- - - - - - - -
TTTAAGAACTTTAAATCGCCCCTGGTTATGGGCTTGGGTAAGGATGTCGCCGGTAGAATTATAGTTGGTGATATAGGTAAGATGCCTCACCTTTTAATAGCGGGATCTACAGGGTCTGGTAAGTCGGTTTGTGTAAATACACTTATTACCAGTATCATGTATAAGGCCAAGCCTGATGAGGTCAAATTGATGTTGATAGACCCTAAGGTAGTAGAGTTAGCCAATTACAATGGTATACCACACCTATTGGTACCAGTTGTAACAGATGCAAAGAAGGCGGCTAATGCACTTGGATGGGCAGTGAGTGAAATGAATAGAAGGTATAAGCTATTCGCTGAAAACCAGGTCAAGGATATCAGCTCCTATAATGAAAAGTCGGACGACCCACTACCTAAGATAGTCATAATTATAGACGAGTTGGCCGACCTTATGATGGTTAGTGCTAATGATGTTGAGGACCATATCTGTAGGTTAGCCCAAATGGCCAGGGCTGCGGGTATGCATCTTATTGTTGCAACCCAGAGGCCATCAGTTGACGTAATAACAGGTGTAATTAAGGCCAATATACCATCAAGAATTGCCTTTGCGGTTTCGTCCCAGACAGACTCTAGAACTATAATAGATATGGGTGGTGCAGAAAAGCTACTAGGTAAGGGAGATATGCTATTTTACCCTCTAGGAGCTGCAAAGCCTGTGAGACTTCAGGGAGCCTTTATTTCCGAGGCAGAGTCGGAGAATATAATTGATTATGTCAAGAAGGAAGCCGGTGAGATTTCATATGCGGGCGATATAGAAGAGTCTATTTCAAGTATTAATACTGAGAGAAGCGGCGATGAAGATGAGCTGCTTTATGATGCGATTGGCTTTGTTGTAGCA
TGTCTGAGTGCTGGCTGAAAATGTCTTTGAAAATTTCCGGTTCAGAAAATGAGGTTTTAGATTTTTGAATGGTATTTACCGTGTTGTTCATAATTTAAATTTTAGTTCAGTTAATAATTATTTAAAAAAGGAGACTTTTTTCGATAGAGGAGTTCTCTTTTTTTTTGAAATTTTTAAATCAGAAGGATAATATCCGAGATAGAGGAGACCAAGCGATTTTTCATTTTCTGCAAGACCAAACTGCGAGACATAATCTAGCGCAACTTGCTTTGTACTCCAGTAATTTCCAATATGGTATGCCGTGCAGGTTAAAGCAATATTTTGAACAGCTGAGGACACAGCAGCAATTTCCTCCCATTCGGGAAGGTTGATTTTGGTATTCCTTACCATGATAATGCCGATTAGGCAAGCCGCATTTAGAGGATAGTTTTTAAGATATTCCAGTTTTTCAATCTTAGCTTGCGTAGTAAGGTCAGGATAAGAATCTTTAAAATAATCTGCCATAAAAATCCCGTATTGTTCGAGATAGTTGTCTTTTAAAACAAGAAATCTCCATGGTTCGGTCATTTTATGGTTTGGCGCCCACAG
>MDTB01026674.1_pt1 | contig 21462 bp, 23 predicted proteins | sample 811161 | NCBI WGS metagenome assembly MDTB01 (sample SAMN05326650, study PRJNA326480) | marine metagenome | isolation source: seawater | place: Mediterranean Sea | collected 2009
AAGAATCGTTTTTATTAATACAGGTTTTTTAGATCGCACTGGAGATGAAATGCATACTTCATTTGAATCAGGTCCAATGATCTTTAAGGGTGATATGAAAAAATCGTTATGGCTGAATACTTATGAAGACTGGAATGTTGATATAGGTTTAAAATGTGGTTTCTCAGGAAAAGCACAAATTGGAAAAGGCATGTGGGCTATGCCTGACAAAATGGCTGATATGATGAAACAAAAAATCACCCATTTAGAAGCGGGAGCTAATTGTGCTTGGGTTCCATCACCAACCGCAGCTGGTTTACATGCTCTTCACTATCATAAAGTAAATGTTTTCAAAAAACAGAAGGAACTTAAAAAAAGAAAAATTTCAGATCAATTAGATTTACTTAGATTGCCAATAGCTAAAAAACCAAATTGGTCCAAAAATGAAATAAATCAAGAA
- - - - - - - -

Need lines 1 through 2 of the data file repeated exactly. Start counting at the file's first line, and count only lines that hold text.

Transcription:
TTTAAGAACTTTAAATCGCCCCTGGTTATGGGCTTGGGTAAGGATGTCGCCGGTAGAATTATAGTTGGTGATATAGGTAAGATGCCTCACCTTTTAATAGCGGGATCTACAGGGTCTGGTAAGTCGGTTTGTGTAAATACACTTATTACCAGTATCATGTATAAGGCCAAGCCTGATGAGGTCAAATTGATGTTGATAGACCCTAAGGTAGTAGAGTTAGCCAATTACAATGGTATACCACACCTATTGGTACCAGTTGTAACAGATGCAAAGAAGGCGGCTAATGCACTTGGATGGGCAGTGAGTGAAATGAATAGAAGGTATAAGCTATTCGCTGAAAACCAGGTCAAGGATATCAGCTCCTATAATGAAAAGTCGGACGACCCACTACCTAAGATAGTCATAATTATAGACGAGTTGGCCGACCTTATGATGGTTAGTGCTAATGATGTTGAGGACCATATCTGTAGGTTAGCCCAAATGGCCAGGGCTGCGGGTATGCATCTTATTGTTGCAACCCAGAGGCCATCAGTTGACGTAATAACAGGTGTAATTAAGGCCAATATACCATCAAGAATTGCCTTTGCGGTTTCGTCCCAGACAGACTCTAGAACTATAATAGATATGGGTGGTGCAGAAAAGCTACTAGGTAAGGGAGATATGCTATTTTACCCTCTAGGAGCTGCAAAGCCTGTGAGACTTCAGGGAGCCTTTATTTCCGAGGCAGAGTCGGAGAATATAATTGATTATGTCAAGAAGGAAGCCGGTGAGATTTCATATGCGGGCGATATAGAAGAGTCTATTTCAAGTATTAATACTGAGAGAAGCGGCGATGAAGATGAGCTGCTTTATGATGCGATTGGCTTTGTTGTAGCA
TGTCTGAGTGCTGGCTGAAAATGTCTTTGAAAATTTCCGGTTCAGAAAATGAGGTTTTAGATTTTTGAATGGTATTTACCGTGTTGTTCATAATTTAAATTTTAGTTCAGTTAATAATTATTTAAAAAAGGAGACTTTTTTCGATAGAGGAGTTCTCTTTTTTTTTGAAATTTTTAAATCAGAAGGATAATATCCGAGATAGAGGAGACCAAGCGATTTTTCATTTTCTGCAAGACCAAACTGCGAGACATAATCTAGCGCAACTTGCTTTGTACTCCAGTAATTTCCAATATGGTATGCCGTGCAGGTTAAAGCAATATTTTGAACAGCTGAGGACACAGCAGCAATTTCCTCCCATTCGGGAAGGTTGATTTTGGTATTCCTTACCATGATAATGCCGATTAGGCAAGCCGCATTTAGAGGATAGTTTTTAAGATATTCCAGTTTTTCAATCTTAGCTTGCGTAGTAAGGTCAGGATAAGAATCTTTAAAATAATCTGCCATAAAAATCCCGTATTGTTCGAGATAGTTGTCTTTTAAAACAAGAAATCTCCATGGTTCGGTCATTTTATGGTTTGGCGCCCACAG